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Minnesota Wild @ Columbus Blue Jackets: Game Recap

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Minnesota Wild 1-2 Columbus Blue Jackets

The Minnesota Wild's 2009-2010 season started with a whimper as they lose 2-1 to the Blue Jackets. In a rather back and forth, sloppy first period, each team traded scoring opportunities. Most of them coming from turnovers and players being out of position, but were saved by excellent goaltending by both Niklas Backstrom and Steve Mason.

The Wild were applying sustained pressure as time went on in the first period, and that pressure continued into the second. The Minnesota power play was clicking, and Mason had to make a couple really nice saves in order to keep the Wild off the scoreboard. This period belonged to Minnesota. Well, it did at least until the next power play. Hoping to build on the pressure applied in the first man advantage, the Wild started taking chances until Marc Methot made a nice play on Martin Havlat and chipped the puck to R.J. Umberger who was off to the races. Shorthanded on the break, Backstrom had no chance as the Blue Jackets took the 1-0 lead with a shorthanded goal.

The Wild continued to falter on the man advantage on that power play, as Rick Nash took the puck from Brent Burns on an attempt by the Wild to capture the zone, and went in alone, but took a shot from the high slot instead of making a move, and Backstrom easily stopped it. Frankly, it should have been 2-0 on that power play for Columbus, but the Wild were lucky to get out of the second only down one.

Early in the third period, again on the power play, Andrew Brunette tied things up for the Wild on a nice play from Martin Havlat and Mikko Koivu. Unfortunately, the Wild still showed signs all night of having trouble adapting to the new system, and at the 10:10 mark, Rostislav Klesla fired a slapper that beat Backstrom and would provide the game winning goal for Columbus.

The one positive I can take away from tonight is the relatively clean game, especially compared to how chippy the preseason games had been. With only two penalties, the Wild will have to maintain that  as they embark on a nasty road trip after playing their home opener against Anaheim on Monday. The Wild definitely have to work harder in their own zone. Allowing 39 shots against Columbus is definitely not the way to start the season, and they left Backstrom out to dry on way too many occasions.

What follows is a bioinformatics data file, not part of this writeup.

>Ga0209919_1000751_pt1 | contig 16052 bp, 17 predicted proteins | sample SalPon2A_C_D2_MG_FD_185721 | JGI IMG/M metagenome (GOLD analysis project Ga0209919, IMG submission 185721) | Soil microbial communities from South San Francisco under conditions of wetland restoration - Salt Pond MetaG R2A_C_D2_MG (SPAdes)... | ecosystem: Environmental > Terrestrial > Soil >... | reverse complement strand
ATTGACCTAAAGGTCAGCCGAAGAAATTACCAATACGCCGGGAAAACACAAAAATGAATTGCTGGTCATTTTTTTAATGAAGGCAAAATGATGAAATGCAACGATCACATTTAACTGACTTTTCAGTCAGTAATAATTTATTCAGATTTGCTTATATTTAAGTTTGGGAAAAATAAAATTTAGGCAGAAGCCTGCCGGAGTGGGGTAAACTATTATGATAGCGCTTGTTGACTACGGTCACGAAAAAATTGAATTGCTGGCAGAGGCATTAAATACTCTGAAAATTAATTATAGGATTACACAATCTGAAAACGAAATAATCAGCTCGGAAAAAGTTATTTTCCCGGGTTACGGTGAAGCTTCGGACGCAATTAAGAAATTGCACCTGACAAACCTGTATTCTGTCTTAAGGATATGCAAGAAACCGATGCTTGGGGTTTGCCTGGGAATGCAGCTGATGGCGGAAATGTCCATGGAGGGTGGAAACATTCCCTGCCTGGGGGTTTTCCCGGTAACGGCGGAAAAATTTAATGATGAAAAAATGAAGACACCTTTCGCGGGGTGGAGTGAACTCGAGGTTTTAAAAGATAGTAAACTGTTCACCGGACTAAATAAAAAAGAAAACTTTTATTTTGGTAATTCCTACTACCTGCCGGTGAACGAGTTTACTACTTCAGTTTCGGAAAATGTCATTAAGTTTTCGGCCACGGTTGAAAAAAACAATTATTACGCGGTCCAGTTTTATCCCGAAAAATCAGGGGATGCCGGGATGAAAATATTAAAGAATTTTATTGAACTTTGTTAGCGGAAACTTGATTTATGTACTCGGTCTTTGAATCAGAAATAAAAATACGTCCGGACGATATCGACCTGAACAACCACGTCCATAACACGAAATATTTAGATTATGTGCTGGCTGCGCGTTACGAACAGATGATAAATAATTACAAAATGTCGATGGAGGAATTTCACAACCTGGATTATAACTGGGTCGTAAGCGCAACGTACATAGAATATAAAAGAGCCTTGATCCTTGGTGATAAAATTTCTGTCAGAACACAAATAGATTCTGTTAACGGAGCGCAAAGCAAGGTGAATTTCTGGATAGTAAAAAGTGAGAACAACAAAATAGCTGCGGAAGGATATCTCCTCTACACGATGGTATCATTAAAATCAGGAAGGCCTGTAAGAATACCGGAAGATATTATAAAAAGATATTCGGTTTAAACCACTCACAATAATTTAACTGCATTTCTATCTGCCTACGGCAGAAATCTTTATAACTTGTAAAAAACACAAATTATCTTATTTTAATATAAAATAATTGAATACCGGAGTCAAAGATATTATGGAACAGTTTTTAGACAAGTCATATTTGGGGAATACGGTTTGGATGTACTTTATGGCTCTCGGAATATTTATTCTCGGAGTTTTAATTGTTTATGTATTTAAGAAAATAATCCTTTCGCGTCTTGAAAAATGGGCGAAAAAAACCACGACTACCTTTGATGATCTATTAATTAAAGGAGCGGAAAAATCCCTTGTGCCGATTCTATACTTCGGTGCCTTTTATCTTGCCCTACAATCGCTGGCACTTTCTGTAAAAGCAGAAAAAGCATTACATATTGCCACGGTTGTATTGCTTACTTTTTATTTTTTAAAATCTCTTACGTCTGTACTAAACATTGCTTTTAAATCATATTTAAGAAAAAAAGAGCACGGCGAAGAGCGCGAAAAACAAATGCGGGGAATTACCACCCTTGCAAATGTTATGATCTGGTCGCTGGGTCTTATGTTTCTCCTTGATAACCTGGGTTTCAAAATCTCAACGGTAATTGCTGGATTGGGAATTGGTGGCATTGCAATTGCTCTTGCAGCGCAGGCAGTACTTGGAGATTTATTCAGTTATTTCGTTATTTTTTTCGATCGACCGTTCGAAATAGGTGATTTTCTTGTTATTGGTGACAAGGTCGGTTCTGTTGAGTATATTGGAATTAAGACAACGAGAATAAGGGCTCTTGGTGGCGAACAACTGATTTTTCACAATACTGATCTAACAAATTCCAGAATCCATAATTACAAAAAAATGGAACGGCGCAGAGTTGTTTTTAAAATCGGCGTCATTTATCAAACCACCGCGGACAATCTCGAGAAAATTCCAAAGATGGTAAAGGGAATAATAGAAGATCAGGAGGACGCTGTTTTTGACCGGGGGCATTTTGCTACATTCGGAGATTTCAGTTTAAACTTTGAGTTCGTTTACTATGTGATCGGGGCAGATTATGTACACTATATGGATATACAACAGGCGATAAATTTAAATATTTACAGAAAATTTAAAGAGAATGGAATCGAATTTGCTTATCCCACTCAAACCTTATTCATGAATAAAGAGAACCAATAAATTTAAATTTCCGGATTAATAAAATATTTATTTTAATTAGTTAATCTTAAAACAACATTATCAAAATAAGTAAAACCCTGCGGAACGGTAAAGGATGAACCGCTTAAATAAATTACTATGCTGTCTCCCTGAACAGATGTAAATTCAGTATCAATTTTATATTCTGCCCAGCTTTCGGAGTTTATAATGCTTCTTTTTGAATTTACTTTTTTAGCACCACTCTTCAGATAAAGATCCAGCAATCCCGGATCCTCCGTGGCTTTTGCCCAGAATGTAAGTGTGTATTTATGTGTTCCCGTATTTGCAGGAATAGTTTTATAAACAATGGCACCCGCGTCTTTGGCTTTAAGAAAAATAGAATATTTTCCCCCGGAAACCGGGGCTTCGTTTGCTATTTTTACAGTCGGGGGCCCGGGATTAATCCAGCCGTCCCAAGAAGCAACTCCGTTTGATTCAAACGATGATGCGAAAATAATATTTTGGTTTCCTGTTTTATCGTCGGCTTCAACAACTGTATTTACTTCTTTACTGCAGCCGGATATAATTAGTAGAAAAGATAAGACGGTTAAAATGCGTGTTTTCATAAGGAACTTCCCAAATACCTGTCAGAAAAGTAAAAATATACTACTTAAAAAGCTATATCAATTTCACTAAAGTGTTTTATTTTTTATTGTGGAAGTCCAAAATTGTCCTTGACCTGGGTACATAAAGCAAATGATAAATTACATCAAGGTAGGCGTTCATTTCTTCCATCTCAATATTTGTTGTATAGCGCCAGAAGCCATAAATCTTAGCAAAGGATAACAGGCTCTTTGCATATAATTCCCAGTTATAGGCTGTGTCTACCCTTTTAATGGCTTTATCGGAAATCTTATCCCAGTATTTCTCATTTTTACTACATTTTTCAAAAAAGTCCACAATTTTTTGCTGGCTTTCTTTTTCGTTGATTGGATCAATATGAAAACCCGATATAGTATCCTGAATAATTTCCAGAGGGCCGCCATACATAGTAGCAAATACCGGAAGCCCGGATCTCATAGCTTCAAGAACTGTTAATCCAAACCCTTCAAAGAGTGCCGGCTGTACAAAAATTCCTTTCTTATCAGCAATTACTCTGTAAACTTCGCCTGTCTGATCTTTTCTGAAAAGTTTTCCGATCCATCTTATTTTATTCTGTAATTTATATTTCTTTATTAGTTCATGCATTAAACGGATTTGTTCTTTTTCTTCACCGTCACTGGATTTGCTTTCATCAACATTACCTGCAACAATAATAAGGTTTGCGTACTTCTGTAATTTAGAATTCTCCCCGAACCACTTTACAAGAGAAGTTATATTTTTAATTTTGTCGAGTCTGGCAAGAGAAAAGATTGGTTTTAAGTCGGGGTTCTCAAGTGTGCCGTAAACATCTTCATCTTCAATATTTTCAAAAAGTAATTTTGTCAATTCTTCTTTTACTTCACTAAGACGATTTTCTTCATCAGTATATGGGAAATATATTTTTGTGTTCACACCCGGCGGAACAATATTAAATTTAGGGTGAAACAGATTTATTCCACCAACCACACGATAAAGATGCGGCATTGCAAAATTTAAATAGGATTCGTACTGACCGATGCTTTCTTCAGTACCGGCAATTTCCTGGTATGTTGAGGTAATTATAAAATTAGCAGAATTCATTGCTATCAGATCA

Todd Richards on his first game as an NHL head coach:

"Before the game there was a little bit of butterflies - it wasn't anything major," said Richards, an assistant last year at San Jose. "When you got into it, you're watching it and you block out the environment and what's going on. It was a good crowd. But quite honestly, it felt like I was coaching in Albany and quite frankly, in Albany there's not a lot of people there. For me it was just another game."

The guys need to put this one past them, realize that the offense will work itself out, and that they need to work much harder in their own zone and, most importantly, on the breakout, and they'll be ok. John Scott did not impress at wing, and only had 6:05 TOI. He looked slow and sloppy with the puck. I'm not a fan of this set-up at all.


Hockey Wilderness Three Stars
  1. Steve Mason (32 saves)
  2. Rostislav Klesla (1 G)
  3. Andrew Brunette (1 G)

Questions to Answer

  1. Can the Wild show consistency in the new system? Nope. Again, they had periods where things were clicking, but then it all broke down. Still have big trouble getting the forecheck right without taking too many chances, and have trouble taking the zone with speed.
  2. Who is going to be the captain? 3 A's. I don't like this.
  3. Who will try to take off Belanger's head? Actually, the Blue Jackets seemed to let things go.
  4. Will the vets perform on little preparation? They seemed to be ok, but still need time to get chemistry.
  5. Can the Wild win their 5th consecutive opener? Unfortunately, not.